According to researchers from Aarhus University in Denmark, a small nasal filter the size of a contact lens could potentially make life easier for some of the estimated 500 million allergy sufferers worldwide.

Results from a clinical trial published online in the Journal of Allergy and Clinical Immunology found that the mini-filter—Rhinix—appears to be significantly more effective against the discomfort of seasonal hay fever than a filterless placebo.

The filter works by being inserted in both nostrils. Depending on the filter’s density, it blocks specific particles in the air, including pollen from grass, which is one of the most frequent causes of hay fever (seasonal allergic rhinitis).

The filter is not yet in production, but according to professor Torben Sigsgaard from Aarhus University, researchers will test Rhinix on a larger scale in collaboration with the Danish Patient Organization Asthma-Allergy Denmark later in the year.

“Preliminary tests in our allergy chamber show that the filter can both alleviate typical symptoms, and that you will not experience unacceptable discomfort when using it,”  says Sigsgaard.

Even though the test subjects still had mild symptoms after the treatment, regardless of whether they were in the placebo- or active group, the researchers demonstrated what Sigsgaard describes as “clinically relevant reductions in daily nasal symptoms compared to placebo, in particular supported by reductions in sneezing, itching of the nose and runny nose symptoms.”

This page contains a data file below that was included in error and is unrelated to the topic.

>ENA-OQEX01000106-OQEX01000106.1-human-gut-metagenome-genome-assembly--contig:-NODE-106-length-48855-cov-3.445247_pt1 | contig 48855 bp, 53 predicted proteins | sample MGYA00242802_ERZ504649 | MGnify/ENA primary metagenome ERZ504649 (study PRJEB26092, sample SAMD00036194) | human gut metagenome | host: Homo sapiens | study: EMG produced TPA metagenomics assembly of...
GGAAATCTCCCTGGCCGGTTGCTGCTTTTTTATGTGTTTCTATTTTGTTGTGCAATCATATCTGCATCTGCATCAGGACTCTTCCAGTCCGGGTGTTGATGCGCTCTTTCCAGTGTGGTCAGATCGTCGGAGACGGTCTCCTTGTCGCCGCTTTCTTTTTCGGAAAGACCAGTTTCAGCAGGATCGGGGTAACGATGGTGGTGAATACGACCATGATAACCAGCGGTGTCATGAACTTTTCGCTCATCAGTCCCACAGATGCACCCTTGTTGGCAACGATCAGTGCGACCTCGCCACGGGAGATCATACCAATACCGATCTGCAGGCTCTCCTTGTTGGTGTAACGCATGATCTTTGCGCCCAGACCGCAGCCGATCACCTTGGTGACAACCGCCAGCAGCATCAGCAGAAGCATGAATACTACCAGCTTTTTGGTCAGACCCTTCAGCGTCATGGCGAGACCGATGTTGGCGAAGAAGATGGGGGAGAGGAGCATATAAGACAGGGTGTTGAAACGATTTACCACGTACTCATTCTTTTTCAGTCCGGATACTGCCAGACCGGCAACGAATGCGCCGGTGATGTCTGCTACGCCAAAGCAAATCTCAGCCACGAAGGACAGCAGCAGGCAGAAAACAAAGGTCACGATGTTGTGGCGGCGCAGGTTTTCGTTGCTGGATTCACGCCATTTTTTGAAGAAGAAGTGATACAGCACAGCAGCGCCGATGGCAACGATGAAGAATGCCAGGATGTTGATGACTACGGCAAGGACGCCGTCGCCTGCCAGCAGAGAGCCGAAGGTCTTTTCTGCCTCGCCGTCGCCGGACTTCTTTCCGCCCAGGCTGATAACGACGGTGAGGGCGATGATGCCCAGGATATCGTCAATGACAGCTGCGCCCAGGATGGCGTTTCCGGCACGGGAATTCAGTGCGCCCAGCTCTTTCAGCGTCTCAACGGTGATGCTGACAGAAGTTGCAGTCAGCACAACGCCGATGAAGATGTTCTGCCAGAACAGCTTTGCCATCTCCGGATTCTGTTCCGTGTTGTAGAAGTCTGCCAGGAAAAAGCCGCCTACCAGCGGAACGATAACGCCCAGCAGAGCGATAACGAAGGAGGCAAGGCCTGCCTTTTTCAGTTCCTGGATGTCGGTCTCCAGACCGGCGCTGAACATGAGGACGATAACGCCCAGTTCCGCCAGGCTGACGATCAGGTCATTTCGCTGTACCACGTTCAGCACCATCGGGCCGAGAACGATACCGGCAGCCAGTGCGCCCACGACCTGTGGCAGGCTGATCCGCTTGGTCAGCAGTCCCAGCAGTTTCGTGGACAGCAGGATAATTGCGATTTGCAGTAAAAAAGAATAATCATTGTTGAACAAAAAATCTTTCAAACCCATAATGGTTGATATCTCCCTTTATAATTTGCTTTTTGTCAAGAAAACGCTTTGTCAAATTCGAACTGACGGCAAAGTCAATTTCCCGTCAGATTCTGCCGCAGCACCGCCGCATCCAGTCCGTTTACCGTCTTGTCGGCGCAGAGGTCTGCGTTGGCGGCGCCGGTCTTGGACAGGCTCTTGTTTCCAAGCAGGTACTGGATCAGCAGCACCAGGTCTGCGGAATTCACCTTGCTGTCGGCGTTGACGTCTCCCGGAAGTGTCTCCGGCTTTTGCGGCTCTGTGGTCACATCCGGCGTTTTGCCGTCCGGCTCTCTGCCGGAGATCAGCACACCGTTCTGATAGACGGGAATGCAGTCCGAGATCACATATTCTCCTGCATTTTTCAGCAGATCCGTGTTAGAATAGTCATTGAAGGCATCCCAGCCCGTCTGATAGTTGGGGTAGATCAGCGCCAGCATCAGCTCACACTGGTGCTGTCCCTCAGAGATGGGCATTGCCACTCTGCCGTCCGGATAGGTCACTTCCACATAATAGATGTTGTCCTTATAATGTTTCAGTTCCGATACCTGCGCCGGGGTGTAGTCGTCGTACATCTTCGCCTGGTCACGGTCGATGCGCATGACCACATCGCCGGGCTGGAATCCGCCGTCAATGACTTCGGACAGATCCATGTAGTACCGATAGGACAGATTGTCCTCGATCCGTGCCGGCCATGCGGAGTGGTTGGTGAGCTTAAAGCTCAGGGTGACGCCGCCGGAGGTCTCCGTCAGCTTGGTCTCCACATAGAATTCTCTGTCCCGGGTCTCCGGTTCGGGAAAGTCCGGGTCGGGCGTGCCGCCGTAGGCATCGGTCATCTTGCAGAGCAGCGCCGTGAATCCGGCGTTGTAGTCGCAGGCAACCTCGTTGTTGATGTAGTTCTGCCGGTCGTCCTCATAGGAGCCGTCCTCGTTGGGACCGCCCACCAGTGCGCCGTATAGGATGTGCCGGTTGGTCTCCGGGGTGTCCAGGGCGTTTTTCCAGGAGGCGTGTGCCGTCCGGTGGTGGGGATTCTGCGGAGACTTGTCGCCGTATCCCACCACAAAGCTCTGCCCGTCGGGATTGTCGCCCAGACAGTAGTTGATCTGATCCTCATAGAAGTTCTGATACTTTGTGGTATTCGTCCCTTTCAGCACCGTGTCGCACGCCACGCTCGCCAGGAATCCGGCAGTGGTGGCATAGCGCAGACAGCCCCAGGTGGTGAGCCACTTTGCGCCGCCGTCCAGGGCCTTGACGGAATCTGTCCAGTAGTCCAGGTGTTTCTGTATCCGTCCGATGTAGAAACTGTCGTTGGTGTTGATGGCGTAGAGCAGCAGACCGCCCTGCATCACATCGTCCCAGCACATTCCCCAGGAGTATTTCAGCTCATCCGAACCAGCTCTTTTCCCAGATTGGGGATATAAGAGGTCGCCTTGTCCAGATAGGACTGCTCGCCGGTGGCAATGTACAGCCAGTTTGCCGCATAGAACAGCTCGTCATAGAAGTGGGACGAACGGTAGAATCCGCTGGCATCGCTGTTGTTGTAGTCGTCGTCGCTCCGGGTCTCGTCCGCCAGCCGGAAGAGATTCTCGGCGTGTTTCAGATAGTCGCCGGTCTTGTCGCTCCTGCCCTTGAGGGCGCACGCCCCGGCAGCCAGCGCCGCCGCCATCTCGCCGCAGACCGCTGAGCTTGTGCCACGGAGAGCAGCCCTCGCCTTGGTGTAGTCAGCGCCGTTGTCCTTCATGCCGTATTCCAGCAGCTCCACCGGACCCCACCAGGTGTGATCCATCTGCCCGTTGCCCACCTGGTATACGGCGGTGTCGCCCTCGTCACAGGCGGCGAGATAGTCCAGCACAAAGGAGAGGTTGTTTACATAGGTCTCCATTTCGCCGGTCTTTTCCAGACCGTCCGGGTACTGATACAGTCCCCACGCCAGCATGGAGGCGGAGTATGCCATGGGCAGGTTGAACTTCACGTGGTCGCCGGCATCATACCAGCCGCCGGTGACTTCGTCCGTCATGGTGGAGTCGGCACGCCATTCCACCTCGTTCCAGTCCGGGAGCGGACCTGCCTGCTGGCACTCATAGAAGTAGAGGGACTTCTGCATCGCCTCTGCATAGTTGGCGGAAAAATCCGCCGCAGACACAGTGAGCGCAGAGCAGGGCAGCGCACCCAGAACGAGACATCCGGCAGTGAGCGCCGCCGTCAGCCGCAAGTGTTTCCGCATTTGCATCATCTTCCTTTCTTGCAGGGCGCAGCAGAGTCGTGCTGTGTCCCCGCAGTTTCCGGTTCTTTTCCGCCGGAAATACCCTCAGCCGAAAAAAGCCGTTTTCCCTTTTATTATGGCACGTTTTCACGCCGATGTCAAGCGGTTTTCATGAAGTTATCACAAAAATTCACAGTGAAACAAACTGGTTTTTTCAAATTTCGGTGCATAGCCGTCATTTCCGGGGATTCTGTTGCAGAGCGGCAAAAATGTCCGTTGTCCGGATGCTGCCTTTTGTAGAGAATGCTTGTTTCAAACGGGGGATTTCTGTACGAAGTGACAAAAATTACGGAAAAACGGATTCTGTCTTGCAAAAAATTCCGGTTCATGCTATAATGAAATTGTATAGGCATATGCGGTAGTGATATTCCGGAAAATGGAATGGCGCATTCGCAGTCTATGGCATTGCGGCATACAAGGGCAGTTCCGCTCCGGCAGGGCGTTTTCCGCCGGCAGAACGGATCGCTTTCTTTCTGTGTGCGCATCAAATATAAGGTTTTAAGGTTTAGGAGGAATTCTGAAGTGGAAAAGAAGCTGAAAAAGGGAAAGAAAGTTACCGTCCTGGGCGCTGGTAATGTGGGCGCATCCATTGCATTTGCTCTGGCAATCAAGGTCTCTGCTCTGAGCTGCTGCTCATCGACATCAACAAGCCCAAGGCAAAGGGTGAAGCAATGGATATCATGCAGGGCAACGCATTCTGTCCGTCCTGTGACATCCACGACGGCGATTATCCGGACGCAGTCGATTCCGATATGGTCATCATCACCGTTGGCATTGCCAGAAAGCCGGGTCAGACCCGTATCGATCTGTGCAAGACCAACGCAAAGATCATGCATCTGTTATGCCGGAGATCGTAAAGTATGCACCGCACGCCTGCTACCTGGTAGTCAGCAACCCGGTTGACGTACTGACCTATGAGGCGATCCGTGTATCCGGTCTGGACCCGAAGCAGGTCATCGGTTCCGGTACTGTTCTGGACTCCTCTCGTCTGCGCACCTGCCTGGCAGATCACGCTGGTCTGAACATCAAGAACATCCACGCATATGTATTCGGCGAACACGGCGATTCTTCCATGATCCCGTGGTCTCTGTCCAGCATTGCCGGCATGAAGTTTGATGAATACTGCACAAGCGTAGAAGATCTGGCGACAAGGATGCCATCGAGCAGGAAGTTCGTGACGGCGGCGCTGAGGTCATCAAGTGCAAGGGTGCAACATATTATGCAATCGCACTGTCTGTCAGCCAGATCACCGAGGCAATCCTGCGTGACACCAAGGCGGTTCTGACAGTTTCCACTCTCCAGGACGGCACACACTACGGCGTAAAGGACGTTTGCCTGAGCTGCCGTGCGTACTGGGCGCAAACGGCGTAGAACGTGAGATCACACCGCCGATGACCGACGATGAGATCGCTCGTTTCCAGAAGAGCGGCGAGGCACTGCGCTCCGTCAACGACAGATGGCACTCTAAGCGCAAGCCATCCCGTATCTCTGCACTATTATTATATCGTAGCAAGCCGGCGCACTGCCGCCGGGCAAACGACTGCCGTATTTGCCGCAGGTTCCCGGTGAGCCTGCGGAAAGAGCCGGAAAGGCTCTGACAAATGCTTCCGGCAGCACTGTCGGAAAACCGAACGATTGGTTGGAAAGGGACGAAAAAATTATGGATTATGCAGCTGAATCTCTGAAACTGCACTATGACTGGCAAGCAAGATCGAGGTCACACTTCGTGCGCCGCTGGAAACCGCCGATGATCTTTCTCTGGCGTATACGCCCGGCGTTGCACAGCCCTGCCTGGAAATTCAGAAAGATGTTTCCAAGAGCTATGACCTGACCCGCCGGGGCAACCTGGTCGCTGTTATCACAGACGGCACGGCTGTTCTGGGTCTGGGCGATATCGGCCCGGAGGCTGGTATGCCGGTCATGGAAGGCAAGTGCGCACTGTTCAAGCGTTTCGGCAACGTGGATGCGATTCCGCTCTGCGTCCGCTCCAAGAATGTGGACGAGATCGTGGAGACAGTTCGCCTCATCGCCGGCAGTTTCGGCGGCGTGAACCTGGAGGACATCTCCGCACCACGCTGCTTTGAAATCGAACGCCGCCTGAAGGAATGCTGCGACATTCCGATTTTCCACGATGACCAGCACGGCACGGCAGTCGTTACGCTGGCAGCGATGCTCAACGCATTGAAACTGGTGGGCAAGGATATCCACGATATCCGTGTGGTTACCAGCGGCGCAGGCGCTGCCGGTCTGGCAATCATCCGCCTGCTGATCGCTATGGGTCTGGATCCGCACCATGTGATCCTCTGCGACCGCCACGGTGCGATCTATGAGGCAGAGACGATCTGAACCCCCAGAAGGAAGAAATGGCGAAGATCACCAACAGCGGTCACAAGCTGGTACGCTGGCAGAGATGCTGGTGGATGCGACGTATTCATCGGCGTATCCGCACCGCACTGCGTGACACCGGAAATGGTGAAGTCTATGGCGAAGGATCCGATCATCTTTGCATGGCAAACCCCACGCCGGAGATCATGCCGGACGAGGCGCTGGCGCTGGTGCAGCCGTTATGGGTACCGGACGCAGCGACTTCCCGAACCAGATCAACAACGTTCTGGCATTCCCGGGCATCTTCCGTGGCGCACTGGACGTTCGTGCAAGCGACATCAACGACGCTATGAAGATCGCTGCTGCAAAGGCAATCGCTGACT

One of the crucial points of the research has been to examine whether the test subjects ceased breathing through the nose when the filter was inserted and instead breathed through their mouth.

“This would probably aggravate their symptoms in the throat, because the air particles would be increased there instead,” added MD- PhD student Peter Sinkjær Kenney, the inventor of the filter.

However, the study found the test subjects’ throat irritation was significantly lowered when using the nasal filter, with an average reduction of 75 percent. At the same time, measurements showed that there was no difference in airflow between the placebo filter and the Rhinix filter, according to researchers.

A webpage for Rhinix promises a spring introduction for the nasal filters.